Why? To start with, there are 50 times as many IT security practitioners in the world as OT security practitioners, and so IT experts often are the first people consulted when we need industrial cybersecurity solutions. Most IT security experts though, are not engineers, and so are not aware of the responsibilities of, nor the contributions that can be made by, the engineering profession.
The engineering profession as a whole is not much better off. If cyberattacks with physical consequences continue more than doubling annually, then the OT cyber problem will reach crisis proportions before the end of the decade. But, in most jurisdictions the engineering profession has not yet come to grips with cyber-risk to the public and to physical operations. At this writing, there is no jurisdiction in the world where failing to apply robust cyber-risk management to industrial designs can cost an engineer their license to practice.
There is progress though. In the past half decade, a number of approaches to robust cybersecurity engineering have crystalized:
- Process engineering: The Security PHA Review for Consequence-Based Cybersecurity textbook documents an approach for using routine process hazard analysis (PHA) engineering reviews to put in place unhackable physical mitigations for cyber threats to worker, environmental, and public safety.
- Automation engineering: Andrew Bochman and Sarah Freeman’s book The Countering Cyber Sabotage: Introducing Consequence-Driven, Cyber-Informed Engineering is primarily a text on risk assessment but includes a number of chapters on unhackable mitigations for cyber threats, including unhackable digital mitigations for cyber threats to equipment protection.
- Network engineering: My book Secure Operations Technology describes the engineering perspective of protecting correct physical operations from attacks that might be embedded in incoming information flows, rather than trying to “protect the information.” A large part of the text is focused on different ways to design industrial networks to enable monitoring information to leave a network without introducing any way for attack information to enter the networks.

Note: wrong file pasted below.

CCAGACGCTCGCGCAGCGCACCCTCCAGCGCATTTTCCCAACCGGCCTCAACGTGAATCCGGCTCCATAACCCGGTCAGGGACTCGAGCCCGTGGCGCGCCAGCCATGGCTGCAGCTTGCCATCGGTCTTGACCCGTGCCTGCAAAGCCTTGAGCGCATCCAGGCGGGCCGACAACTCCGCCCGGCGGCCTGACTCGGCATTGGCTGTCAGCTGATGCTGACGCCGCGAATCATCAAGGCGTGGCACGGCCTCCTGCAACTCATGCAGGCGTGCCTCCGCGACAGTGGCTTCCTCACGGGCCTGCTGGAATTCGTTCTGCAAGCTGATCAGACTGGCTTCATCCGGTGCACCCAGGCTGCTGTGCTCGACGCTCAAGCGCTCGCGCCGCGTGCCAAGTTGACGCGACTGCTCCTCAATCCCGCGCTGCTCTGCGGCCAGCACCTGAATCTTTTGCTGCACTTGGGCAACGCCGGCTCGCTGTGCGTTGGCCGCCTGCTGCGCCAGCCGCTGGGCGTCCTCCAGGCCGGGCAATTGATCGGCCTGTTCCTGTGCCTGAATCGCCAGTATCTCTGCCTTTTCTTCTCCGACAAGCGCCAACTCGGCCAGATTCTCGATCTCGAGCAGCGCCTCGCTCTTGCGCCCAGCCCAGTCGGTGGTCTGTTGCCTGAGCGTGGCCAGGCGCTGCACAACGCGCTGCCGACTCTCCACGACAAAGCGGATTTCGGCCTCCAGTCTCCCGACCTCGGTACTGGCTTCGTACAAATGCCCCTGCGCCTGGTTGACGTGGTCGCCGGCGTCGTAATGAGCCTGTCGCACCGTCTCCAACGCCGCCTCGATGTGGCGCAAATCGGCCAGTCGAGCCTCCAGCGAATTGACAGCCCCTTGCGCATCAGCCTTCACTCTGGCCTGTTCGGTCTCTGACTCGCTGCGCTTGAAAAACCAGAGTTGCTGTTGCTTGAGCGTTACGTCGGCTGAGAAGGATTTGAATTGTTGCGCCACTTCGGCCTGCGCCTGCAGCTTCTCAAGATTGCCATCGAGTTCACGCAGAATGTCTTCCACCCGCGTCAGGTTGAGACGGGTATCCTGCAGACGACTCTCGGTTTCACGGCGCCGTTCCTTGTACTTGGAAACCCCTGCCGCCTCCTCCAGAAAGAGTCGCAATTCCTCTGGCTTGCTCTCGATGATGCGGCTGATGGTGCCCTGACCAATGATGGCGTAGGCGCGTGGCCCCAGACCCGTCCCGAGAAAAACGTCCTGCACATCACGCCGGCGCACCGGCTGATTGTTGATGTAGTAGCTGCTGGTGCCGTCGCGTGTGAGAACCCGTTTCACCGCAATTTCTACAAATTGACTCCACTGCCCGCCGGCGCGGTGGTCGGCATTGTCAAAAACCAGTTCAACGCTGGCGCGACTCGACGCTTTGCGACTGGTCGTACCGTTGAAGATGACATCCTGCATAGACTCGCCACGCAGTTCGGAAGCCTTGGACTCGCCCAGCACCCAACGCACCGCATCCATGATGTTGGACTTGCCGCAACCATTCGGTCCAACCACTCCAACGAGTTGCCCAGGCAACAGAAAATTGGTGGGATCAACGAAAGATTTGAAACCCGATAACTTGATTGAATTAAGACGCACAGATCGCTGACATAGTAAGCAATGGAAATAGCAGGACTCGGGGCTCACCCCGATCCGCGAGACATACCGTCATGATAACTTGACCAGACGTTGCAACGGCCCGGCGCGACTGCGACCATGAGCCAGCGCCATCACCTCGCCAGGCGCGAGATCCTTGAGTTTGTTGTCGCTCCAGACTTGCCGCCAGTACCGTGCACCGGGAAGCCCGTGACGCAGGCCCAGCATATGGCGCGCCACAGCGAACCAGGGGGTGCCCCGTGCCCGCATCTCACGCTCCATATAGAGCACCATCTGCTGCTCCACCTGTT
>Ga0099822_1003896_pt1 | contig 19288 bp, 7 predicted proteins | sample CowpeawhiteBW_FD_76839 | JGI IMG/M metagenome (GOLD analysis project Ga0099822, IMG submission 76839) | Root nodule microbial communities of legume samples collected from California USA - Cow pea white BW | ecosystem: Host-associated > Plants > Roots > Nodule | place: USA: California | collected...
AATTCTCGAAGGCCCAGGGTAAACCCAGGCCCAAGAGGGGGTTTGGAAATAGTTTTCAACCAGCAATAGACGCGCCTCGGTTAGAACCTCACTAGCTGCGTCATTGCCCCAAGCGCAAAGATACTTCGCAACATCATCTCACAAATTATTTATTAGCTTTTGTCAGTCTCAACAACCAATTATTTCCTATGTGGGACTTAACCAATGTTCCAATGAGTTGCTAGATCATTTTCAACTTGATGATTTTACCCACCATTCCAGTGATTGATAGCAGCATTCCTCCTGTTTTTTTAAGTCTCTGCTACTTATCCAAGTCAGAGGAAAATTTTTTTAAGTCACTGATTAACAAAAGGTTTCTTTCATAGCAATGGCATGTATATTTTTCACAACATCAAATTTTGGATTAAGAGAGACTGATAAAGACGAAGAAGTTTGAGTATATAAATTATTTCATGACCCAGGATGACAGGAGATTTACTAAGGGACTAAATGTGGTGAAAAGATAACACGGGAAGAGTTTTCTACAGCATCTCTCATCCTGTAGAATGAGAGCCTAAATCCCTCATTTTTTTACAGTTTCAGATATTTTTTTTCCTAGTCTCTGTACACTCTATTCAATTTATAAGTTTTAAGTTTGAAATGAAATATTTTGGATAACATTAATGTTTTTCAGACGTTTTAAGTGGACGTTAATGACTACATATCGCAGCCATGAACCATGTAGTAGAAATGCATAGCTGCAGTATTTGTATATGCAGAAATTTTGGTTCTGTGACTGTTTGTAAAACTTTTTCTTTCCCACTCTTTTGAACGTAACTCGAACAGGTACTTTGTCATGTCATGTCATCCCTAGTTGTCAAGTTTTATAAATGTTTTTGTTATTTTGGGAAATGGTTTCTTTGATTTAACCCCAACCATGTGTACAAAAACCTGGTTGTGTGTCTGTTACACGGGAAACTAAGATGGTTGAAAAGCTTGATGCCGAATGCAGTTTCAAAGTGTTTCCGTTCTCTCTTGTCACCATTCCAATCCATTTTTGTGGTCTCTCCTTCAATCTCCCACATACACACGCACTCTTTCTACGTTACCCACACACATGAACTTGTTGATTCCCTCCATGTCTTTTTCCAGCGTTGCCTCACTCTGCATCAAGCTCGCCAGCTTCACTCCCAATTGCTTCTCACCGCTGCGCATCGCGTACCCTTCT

In this theme, the US Department of Energy (DOE) also released the “National Cyber-Informed Engineering Strategy” (PDF) in June 2022. The strategy seeks to develop an engineering body of knowledge to, among other things, “use design decisions and engineering controls to mitigate or even eliminate avenues for cyber-enabled attack or reduce the consequences when an attack occurs.”
The main question the new book addresses is, when it comes to cybersecurity, “how much is enough?” Consequences determine the degree of protection that a system or network needs, and the best guidance out there says that we need to secure safety-critical and critical infrastructure systems really thoroughly. This is a very expensive process. Worse, even the best of cybersecurity programs do not deliver the deterministic protection that we expect of engineering designs when public safety is at risk.
Security engineering has the potential, if applied routinely and systematically, to eliminate a great many safety and reliability/national-security consequences from consideration. This has the potential to dramatically simplify the “how much is enough?” question by reducing the required strength and cost of cybersecurity programs that address remaining risks inn OT networks. Given the crisis that we see coming in terms of OT shutdowns, equipment damage and worse caused by cyber attacks, the time is ripe for this new approach.
More information about the book can be found on the link.